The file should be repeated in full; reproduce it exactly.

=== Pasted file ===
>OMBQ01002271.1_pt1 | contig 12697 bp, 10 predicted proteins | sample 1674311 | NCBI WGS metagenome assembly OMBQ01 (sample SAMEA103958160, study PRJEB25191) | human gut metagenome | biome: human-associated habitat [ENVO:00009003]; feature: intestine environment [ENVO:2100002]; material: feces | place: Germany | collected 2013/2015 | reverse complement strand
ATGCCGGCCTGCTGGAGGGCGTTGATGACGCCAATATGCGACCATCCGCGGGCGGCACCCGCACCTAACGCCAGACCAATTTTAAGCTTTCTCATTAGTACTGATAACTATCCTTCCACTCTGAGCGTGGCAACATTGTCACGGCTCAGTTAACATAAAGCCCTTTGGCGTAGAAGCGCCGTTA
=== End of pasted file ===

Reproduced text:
>OMBQ01002271.1_pt1 | contig 12697 bp, 10 predicted proteins | sample 1674311 | NCBI WGS metagenome assembly OMBQ01 (sample SAMEA103958160, study PRJEB25191) | human gut metagenome | biome: human-associated habitat [ENVO:00009003]; feature: intestine environment [ENVO:2100002]; material: feces | place: Germany | collected 2013/2015 | reverse complement strand
ATGCCGGCCTGCTGGAGGGCGTTGATGACGCCAATATGCGACCATCCGCGGGCGGCACCCGCACCTAACGCCAGACCAATTTTAAGCTTTCTCATTAGTACTGATAACTATCCTTCCACTCTGAGCGTGGCAACATTGTCACGGCTCAGTTAACATAAAGCCCTTTGGCGTAGAAGCGCCGTTA